Make us your home page
Instagram

Tesla Roadster provides a jolt of fun

Green means go, and in the case of the Tesla Roadster, green means go! That's because the little sports car has the advantage of instant torque that all-electric power provides: It rockets from 0 to 60 in 3.7 seconds. How quick is that? It's the equal of a 505-horsepower Corvette Z06 and faster than many performance cars — all without the tailpipe emissions.

"It's guilt-free fun," said Tesla sales adviser Neil Joseph, who, on a recent weekday, parked the little sports car in front of the Museum of Fine Arts in downtown St. Petersburg. It was there that its eye-catching appearance — imagine the progeny of a Lotus and a Ferrari — had pedestrians reaching for their cameras and even stopped a few motorists.

"There's always a sports-car market, even during a down economy," Joseph said of the Roadster's appeal. "It sends a different message than a classic sports car — you're happy to support the future of energy consumption."

The Roadster, which has a carbon-fiber body, is both a production vehicle and technology showcase for Tesla Motors, a California company founded in 2003 with the goal of demonstrating that electric cars need not be pedestrian in design or performance. (On the horizon: a luxury sedan in 2012.) The Roadster is powered by a lithium-ion battery pack that gives it a range of 245 miles on a full charge, Joseph said. The car can be plugged into conventional 110- and 220-volt outlets and it comes with a power connector. (Tesla recommends buying one of two more powerful connectors — $1,500 to $1,950 — to cut charging times to as little as four hours.)

Tesla's other goal: be a producer of powertrains. It already has forged alliances with Toyota (for an electric RAV4) and Daimler (for a Smart electric car).

But all that technology doesn't come cheaply: The Roadster's price starts at $109,000.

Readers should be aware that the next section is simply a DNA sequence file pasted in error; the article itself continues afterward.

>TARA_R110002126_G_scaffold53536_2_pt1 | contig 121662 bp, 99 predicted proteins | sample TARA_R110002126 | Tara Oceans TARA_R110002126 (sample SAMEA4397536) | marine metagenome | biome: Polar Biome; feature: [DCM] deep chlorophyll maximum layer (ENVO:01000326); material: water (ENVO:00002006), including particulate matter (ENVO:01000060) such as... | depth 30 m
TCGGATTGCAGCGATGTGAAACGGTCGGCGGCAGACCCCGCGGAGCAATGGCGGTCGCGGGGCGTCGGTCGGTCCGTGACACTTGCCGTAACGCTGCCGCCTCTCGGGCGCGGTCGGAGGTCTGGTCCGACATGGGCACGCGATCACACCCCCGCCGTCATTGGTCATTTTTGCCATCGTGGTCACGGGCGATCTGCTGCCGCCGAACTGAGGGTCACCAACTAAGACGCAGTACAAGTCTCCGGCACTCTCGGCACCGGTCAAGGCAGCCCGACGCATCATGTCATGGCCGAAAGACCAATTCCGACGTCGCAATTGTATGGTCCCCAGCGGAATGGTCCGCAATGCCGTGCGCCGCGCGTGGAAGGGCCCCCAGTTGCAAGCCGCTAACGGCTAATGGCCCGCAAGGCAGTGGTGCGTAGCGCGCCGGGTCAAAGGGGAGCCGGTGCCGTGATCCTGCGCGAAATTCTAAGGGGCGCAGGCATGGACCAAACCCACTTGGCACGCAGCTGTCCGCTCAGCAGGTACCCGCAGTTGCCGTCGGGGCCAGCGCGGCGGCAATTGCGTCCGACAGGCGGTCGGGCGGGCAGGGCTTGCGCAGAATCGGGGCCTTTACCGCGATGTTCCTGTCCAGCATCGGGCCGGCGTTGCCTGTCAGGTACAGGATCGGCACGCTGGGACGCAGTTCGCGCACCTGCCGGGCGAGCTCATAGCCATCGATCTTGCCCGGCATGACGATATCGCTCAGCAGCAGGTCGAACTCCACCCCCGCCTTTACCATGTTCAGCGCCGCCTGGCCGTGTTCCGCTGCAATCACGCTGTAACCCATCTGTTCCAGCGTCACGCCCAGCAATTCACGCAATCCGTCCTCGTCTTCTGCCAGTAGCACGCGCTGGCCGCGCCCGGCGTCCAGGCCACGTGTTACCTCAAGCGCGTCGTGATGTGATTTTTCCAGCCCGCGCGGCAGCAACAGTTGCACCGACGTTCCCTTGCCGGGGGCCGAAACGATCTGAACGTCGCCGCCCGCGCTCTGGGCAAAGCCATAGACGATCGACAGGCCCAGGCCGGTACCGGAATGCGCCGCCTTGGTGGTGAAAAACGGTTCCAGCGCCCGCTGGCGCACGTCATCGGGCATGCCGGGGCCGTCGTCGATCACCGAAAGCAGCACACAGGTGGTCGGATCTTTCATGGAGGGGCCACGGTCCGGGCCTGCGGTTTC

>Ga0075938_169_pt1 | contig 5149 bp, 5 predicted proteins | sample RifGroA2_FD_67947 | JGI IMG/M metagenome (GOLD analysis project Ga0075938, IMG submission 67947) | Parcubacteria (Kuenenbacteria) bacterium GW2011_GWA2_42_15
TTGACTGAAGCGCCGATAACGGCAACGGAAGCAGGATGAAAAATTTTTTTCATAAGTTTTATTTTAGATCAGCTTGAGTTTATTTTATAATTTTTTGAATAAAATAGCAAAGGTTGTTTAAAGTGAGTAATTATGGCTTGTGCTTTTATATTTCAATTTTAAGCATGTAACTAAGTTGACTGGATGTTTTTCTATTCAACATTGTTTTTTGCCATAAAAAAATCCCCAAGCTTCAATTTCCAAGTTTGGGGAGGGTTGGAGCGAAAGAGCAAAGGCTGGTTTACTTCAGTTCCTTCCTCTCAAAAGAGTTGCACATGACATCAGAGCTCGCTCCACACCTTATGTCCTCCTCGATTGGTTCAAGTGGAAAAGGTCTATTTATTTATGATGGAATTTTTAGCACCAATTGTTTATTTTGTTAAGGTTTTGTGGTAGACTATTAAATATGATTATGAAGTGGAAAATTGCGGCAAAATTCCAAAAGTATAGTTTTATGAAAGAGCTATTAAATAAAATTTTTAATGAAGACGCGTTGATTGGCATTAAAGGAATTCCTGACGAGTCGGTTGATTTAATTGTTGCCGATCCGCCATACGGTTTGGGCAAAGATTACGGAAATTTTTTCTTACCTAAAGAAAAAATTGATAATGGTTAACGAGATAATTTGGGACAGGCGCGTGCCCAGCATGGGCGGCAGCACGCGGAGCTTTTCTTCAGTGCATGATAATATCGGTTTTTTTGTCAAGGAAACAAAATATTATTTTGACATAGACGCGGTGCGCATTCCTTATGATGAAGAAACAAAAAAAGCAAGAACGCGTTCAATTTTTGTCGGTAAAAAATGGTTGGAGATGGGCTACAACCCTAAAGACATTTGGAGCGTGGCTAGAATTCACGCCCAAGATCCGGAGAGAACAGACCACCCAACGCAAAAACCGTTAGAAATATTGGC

"It's really gone from early adopters to people who say, 'I'm looking at the Porsche, Audi and the Tesla,' " Joseph said of potential buyers.

One of the early adopters was Greg Sembler, a fan of electric cars who owns a Toyota Prius that he has converted to a plug-in hybrid.

"I love it," the St. Petersburg developer says of his first-generation Roadster. "I frustrate a lot of Porsches and Vettes out there (from 0 to 60 mph).

"I really think electric cars are the future."

Joseph said Tampa Bay may be an important part of that future. The company owns its retail and service network and has 13 "Tesla Stores" worldwide; Joseph said the company eventually would like to have one here. For now, the closest store is in Miami. For service, the company will send a "Tesla Ranger" mobile service technician to owners.

Joseph will be based in Tampa for the next several months doing sales and market development. The first Roadsters were delivered in 2008, and according to Tesla, there are more than 1,300 on the road worldwide; about 15 are in the bay area.

Ultimately, Tesla's goal is bigger than being a niche automaker.

"Overall," Joseph said, "we want to be a luxury brand like BMW, Mercedes, Porsche, with a similar range of cars."

For more information, call Neil Joseph at (941) 681-0198 or go to teslamotors.com.

How'S it drive?